Shabbat Shalom with a Heart Healthy Dose of Torah–Yitro
Two weeks back, Monmouth Reform Temple extended my contract for five years. I am blessed to serve in this community. In a short two and a half years, we have accomplished some amazing things together. We welcomed 20 new students into our religious school this year. Our calendar is beyond full with a variety of educational, social, social action, worship, celebration, and all sorts of activities. I am blessed to serve here because people love our community and make the commitment to growing our Jewish capacity and faithful soul. For whatever I add to the mix, the work that people do and the love that they share wraps around each other. We are not all involved in everything, but everything that some do in one venue here empowers and adds value to everything else that everyone else does in our other arenas of activity. As I grow into this community, I am held and pushed by many to continue my own growth and the growth of our mission. With faithful partners in our lay leadership, our Cantor Gaby Clissold, and our Educator Stephanie Fields, we fulfill Torah’s command to facilitate each other’s spiritual journey.
These thoughts are not platitudes that I offer in thanks for the new contract; they are the very reason I sought the extension. Our faith tradition roots in our commitment to each other. One cannot be faithful simply by religiously walking through rituals. In fact, our Biblical Prophets routinely rail against people who jump through all of the ritual hoops, expecting to please a pagan God who delights in abject obedience. Rather, our charge is to make justice roll like a mighty stream; care for the widow the orphan and the stranger; redeem the oppressed; make peace where strife has reigned; and all the things that the prophets tell us is a “must do” to preserve a communal family. Most importantly we do this with and for each other.
This “command” manifests with this week’s Torah portion. Freed from Egypt and saved from Pharaoh’s pursuing chariots, we find ourselves at the foot of Mt. Sinai. God calls to the people and reminds them to cleanse themselves before God prepares to pass on the most sacred teachings. What follows is intriguing. God tried directly giving all the people the “rules” together, but they claimed God’s voice is too tough to hear. God then has Moses go up the mountain to get them and bring them back. His function is to facilitate people creating a relationship with divinity.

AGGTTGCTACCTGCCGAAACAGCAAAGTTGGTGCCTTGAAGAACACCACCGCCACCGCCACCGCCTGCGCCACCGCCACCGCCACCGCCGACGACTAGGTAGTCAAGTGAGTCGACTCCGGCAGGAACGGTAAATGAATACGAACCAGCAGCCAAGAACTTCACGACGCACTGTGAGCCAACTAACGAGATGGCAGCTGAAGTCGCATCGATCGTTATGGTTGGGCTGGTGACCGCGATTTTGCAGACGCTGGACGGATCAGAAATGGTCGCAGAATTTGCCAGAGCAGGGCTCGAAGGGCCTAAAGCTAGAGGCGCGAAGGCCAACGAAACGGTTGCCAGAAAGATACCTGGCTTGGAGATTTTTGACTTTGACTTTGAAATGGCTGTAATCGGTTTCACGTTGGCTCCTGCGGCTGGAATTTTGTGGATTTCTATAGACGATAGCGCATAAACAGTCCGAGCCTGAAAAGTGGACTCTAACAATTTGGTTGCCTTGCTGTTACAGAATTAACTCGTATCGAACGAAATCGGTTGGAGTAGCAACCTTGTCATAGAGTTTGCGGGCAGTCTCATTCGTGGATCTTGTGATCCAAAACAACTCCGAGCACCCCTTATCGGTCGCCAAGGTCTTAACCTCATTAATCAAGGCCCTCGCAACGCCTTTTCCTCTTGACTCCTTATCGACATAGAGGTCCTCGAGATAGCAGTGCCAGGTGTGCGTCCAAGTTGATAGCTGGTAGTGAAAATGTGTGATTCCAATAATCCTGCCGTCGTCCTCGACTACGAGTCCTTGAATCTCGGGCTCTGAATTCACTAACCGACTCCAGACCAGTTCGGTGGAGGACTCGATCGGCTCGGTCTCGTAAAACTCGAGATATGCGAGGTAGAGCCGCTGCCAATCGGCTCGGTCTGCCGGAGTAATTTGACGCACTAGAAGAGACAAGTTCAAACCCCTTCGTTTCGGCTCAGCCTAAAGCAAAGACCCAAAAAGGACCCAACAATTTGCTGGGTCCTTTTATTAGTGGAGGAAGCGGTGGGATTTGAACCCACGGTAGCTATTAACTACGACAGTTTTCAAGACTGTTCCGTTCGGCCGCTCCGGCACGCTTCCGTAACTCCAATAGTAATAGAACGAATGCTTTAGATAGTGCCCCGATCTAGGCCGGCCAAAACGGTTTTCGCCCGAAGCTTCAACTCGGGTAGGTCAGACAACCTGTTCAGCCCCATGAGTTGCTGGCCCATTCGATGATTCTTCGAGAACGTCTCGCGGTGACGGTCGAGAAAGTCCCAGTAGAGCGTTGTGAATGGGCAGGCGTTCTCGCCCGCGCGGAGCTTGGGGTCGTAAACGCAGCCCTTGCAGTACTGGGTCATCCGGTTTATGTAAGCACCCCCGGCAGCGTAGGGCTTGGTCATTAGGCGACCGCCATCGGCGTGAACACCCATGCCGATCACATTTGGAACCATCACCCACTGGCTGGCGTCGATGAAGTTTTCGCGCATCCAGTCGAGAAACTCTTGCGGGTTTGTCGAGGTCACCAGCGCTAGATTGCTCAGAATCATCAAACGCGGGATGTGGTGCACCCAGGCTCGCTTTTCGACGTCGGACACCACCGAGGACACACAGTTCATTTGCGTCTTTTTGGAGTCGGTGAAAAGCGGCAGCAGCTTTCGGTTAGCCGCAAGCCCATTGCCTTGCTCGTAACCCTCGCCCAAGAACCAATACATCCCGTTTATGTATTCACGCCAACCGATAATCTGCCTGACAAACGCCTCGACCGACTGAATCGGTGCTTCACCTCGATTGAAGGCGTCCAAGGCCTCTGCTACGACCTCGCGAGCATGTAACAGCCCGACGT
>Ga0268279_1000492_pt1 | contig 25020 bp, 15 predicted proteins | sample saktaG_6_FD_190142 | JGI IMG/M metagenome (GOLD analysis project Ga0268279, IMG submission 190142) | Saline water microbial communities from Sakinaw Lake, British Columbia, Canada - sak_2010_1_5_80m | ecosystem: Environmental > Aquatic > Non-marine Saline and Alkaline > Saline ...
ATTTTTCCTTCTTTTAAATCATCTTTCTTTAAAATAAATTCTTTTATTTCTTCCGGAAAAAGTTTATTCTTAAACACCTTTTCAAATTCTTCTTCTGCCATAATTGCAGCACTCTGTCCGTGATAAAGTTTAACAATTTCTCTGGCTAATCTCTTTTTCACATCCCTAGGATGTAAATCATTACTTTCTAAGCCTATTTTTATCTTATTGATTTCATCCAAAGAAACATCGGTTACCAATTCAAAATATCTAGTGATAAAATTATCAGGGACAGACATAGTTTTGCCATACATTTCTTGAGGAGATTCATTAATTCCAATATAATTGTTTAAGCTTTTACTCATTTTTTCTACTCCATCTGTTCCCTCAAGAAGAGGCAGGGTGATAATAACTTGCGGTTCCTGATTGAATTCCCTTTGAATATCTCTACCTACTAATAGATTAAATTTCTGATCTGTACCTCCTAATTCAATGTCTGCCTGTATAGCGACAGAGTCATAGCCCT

While we make a big deal out of Moses as the leader, chieftain, and prophet, his real function was simply facilitating relationships. As Moshe Rabbaenu (Our Teacher Moses), his greatest legacy is not that he led us out of Egypt or across the wilderness. His greatest teaching legacy is that he taught us to help each other. Our job, in faith, is to help people find a pathway to faith that makes sense for them. As Moses learned, sometimes that pathway was in line with his own and sometimes quite divergent from it. His success is measured by how many people have found a way into faith and not by which pathway got the most numbers.
Our tradition absolutely affirms the veracity of this idea Midrash (Mekhilta d’Rashbi) reminds us that God gave the Torah in the wilderness; in a place owned by no one. Contrary to the popularly held beliefs of many modern religious traditions, no group or person has a stronger claim of ownership on Torah than anyone else in the world. Further, the first word of self-introduction from God to the people is not proper Hebrew, but an Egyptian derivative of the first person singular pronoun. The people, having lived in Egypt for so long, spoke the language of Egypt. Moses is an Egyptian name. Martin Buber argues that the word “Anochi” (with which the 10 Commandments begin) is Egyptian vernacular for the Hebrew “Ani.” In his posthumously published work “Towards a Meaningful Life,” the late Lubavitcher Rebbe affirmed these teachings, arguing that Torah is the possession of the whole world, how we use it to find God differs from each other, but no one has a superior claim on it.
So, to everyone fighting over who owns God’s message, and who represents God most truthfully in this world, perhaps it is time for us to get over ourselves, appreciate in how many different languages Torah speaks, and start living the message of helping each other celebrate faith … each of us … our own faith … in the very same God. It seems to me that this is the surest pathway to making this a Shabbat Shalom.